Despite the important developments described above, in the early 1980s the U.S. Congress failed to pass legislation supporting sustainable agriculture research and education. Two reasons for this stand out. First, the initial attempts emphasized or were identified with organic farming, which lacked wide support. Some in the agriculture community saw organic farming only as a way to meet a special market niche. Most considered it, incorrectly, as a “cause” rather than as an alternative that had the potential to equal the productivity and profitability of conventional agriculture.

Another possible reason for failure to enact legislation was that early proposals supporting sustainable farming research and education included the establishment of new centers or procedures that departed from and even threatened the traditional structure and practices of the land-grant system and the U.S. Department of Agriculture (USDA).

Because the reasons for interest in a more sustainable agriculture system persisted, however, it was only a matter of time before supportive policies would be enacted (see Table 2-1). That happened in 1985 with passage of

Suggested Citation:"PART ONE: OVERVIEW." National Research Council. 1991. Sustainable Agriculture Research and Education in the Field: A Proceedings. Washington, DC: The National Academies Press. doi: 10.17226/1854.
×

TABLE 2.1 LISA Program History

 

Fiscal Year

Event

1985

1986

1987

1988

1989

1990

1991

Congress

Legislation

Food Security Act of 1985 authorizes program

       

To be reauthorized in farm bill

 

Appropriation

None

None

None

$3.9 million

$4.45 million

$4.45 million

To be decided

U.S. Department of Agriculture

Policy and programs

     

Starts LISA program

 

Supports sustainable agriculture

 

Funding recommended

None

None

None

None

None

None

$4.45 million

Number of full proposals reviewed

     

371

318

161

 

Number of LISA projects funded (%)

     

49(13)

56(18)

45(28)

 
Suggested Citation:"PART ONE: OVERVIEW." National Research Council. 1991. Sustainable Agriculture Research and Education in the Field: A Proceedings. Washington, DC: The National Academies Press. doi: 10.17226/1854.
×

the Food Security Act (P.L. 99-198), which authorized what is now called the LISA research and education program.

The LISA program might not be recognized by the name of the authorizing section, “Agricultural Productivity Research,” Subtitle C of Title XIV on research and education (U.S. Government Printing Office, 1985). Many members of Congress and the agricultural community were, and still are, more comfortable with the term productivity than with the term LISA.

Subtitle C discussed farmers' need for sound information on alternative production systems that would not only enhance productivity but also reduce soil erosion, conserve energy, and protect the environment. It referred indirectly to the negative side effects of farming practices that rely heavily on purchased chemicals and other inputs. It called for an inventory of studies and told USDA to conduct research projects on alternative farming systems. Farmers, it said, should be involved in those studies, to be sure that the results would be useful to them. The research should also be open to people from all interested universities and private organizations.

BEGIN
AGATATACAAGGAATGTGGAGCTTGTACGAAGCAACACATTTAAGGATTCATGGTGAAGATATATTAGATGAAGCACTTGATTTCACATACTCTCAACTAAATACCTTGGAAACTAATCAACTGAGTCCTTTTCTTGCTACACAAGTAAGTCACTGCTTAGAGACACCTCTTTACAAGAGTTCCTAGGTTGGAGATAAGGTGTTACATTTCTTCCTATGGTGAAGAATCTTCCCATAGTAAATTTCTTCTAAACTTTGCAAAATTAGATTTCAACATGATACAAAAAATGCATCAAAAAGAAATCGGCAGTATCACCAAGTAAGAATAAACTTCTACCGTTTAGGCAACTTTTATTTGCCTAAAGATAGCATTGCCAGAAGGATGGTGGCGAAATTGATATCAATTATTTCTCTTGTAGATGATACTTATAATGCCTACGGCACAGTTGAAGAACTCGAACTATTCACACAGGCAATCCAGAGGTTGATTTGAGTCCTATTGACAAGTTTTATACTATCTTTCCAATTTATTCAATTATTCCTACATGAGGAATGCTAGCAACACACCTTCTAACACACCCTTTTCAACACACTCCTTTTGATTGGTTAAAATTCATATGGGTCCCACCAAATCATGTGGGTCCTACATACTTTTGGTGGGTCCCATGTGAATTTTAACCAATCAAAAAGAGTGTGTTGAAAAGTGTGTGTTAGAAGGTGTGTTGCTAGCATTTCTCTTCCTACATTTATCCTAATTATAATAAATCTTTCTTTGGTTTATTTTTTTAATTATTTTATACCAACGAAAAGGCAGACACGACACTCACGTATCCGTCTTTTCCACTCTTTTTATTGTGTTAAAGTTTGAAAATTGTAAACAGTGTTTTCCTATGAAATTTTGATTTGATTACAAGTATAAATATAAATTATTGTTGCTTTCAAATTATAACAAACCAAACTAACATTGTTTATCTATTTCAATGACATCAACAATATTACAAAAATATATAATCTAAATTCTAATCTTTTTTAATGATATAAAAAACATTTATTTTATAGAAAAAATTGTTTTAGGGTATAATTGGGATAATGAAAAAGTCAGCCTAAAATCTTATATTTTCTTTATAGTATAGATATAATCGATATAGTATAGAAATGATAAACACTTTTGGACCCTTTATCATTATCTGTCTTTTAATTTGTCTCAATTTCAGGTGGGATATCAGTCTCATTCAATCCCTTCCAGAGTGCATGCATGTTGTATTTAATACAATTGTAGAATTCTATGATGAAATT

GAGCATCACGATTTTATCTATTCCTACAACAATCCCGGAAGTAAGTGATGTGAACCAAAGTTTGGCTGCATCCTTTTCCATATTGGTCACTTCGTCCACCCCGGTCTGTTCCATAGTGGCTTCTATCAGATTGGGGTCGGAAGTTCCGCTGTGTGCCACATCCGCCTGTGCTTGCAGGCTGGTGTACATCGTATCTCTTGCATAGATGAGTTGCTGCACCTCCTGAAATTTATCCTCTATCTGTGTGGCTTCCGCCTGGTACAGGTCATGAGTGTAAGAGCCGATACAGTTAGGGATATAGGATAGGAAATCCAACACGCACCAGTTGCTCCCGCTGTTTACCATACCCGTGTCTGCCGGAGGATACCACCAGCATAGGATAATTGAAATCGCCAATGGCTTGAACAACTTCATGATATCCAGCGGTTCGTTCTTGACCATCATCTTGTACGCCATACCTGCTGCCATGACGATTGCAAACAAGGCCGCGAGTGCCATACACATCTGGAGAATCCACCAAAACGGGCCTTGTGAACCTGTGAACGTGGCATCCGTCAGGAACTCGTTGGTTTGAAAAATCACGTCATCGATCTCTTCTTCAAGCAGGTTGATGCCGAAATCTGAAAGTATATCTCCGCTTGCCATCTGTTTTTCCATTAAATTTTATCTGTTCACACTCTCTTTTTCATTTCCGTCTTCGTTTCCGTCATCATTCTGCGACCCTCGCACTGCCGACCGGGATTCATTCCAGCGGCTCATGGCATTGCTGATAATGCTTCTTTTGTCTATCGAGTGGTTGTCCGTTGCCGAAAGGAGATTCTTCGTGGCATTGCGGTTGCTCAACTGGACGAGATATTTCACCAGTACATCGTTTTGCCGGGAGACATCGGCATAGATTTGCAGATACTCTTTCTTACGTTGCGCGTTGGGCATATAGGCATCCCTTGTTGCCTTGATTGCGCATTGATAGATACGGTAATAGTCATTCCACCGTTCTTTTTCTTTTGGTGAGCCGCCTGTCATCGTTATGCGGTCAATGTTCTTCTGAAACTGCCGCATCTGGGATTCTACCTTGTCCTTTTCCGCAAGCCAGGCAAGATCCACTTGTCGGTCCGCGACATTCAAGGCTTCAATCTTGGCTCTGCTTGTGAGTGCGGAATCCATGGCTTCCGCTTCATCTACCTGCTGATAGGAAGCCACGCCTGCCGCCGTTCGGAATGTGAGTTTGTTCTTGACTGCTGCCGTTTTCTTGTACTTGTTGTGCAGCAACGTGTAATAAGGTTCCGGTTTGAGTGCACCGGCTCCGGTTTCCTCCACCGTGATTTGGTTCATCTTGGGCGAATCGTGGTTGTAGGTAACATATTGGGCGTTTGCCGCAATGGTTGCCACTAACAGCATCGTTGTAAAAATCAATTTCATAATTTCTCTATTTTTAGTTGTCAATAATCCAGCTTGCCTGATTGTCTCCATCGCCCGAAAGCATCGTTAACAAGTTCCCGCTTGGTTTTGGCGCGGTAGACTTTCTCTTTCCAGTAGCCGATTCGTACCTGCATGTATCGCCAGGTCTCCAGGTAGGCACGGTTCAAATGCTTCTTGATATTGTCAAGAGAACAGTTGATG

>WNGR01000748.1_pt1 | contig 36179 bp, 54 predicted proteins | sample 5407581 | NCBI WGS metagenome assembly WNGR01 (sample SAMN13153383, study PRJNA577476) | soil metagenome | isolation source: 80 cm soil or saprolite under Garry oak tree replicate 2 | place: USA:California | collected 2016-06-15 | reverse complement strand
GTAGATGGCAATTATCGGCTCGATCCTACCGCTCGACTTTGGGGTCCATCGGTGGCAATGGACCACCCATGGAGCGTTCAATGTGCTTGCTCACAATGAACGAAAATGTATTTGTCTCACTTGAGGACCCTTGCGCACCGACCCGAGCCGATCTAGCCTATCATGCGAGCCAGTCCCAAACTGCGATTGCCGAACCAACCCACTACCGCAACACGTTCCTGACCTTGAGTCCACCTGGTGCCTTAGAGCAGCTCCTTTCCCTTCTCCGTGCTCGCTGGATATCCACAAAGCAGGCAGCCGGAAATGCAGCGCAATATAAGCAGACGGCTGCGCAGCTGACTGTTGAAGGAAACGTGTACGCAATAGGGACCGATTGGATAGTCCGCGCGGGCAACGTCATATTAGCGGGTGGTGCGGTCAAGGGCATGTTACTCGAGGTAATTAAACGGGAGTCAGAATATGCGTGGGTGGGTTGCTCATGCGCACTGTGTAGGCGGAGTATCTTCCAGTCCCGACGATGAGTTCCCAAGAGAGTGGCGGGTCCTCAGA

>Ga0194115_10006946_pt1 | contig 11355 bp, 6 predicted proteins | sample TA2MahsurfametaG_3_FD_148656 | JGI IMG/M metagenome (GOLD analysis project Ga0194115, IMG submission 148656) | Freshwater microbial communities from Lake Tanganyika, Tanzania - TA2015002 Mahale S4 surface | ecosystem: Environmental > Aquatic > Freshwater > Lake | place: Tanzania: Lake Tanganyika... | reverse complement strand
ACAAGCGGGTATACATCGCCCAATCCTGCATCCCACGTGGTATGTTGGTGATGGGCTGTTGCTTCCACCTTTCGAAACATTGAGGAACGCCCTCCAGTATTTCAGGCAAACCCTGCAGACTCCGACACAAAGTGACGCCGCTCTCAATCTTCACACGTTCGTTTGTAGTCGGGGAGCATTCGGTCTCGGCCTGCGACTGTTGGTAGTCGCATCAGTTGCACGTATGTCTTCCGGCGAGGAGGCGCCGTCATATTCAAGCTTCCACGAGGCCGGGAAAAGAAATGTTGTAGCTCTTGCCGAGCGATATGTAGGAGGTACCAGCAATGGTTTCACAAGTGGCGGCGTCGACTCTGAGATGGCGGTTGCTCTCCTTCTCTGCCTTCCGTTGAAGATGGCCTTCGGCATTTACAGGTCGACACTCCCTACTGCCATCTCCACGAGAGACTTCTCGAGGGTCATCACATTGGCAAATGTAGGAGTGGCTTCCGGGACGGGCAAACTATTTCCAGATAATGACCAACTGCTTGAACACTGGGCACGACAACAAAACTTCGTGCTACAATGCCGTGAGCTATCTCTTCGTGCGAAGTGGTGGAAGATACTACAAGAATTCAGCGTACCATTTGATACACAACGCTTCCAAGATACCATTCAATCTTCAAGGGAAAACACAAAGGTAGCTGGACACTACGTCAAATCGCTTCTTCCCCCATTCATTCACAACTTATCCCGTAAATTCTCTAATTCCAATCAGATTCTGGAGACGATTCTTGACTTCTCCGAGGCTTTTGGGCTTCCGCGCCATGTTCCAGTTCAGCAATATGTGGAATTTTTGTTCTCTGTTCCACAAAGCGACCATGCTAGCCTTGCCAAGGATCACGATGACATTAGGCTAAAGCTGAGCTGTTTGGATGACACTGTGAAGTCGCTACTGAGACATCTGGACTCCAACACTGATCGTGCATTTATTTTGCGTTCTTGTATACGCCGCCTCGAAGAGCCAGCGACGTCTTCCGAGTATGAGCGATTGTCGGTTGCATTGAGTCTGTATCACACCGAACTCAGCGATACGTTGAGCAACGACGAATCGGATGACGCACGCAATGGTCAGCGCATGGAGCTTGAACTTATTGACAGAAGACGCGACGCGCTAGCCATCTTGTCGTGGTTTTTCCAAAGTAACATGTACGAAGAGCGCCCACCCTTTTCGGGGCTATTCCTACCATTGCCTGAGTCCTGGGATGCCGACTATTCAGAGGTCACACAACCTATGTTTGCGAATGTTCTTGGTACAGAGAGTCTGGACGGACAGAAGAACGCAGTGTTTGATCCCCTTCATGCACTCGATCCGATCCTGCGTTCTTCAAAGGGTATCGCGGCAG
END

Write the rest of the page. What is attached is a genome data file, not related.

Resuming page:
The LISA program remained on the drawing board through 1986 and 1987. That was because Congress did not appropriate funds to support a new program, and USDA chose not to redirect existing research funds to get one started. In response to the 1985 act, however, USDA formed a task force on alternative farming systems and began to inventory existing research.

The launching of the LISA program finally came in January 1988, after Congress passed an agriculture appropriations bill for 1988 with funds earmarked for such a program.

The House Appropriations Committee report introduced the words low-input farming. It said, “The term ‘low-input' is used to describe the implementation of alternative systems to lower costs of production” (U.S. Congress, House, 1988). The report then discussed the low-input research that was under way and the fact that the National Agricultural Library had established an Alternative Farming Systems Information Center. The committee recommended $2.6 million for low-input farming research and education, including $1 million for research, $1.5 million for extension education, and $100,000 for the National Agricultural Library.

The Senate committee was more generous. It recommended $9 million, of which $2.1 million was to be used to fund a companion program known as ATTRA that supported appropriate technology transfer for rural areas. The Senate language used reduced input instead of low-input. It said, “A growing number of farmers are now looking for reliable information on reduced input farming systems. These farmers are interested in learning how alternative farming methods can be used to reduce production costs and control soil erosion and the pollution of underground water supplies caused, in part, by heavy fertilization, pesticide use, and monocultural cropping systems” (U.S. Congress, Senate, 1988).

Suggested Citation:"PART ONE: OVERVIEW." National Research Council. 1991. Sustainable Agriculture Research and Education in the Field: A Proceedings. Washington, DC: The National Academies Press. doi: 10.17226/1854.
×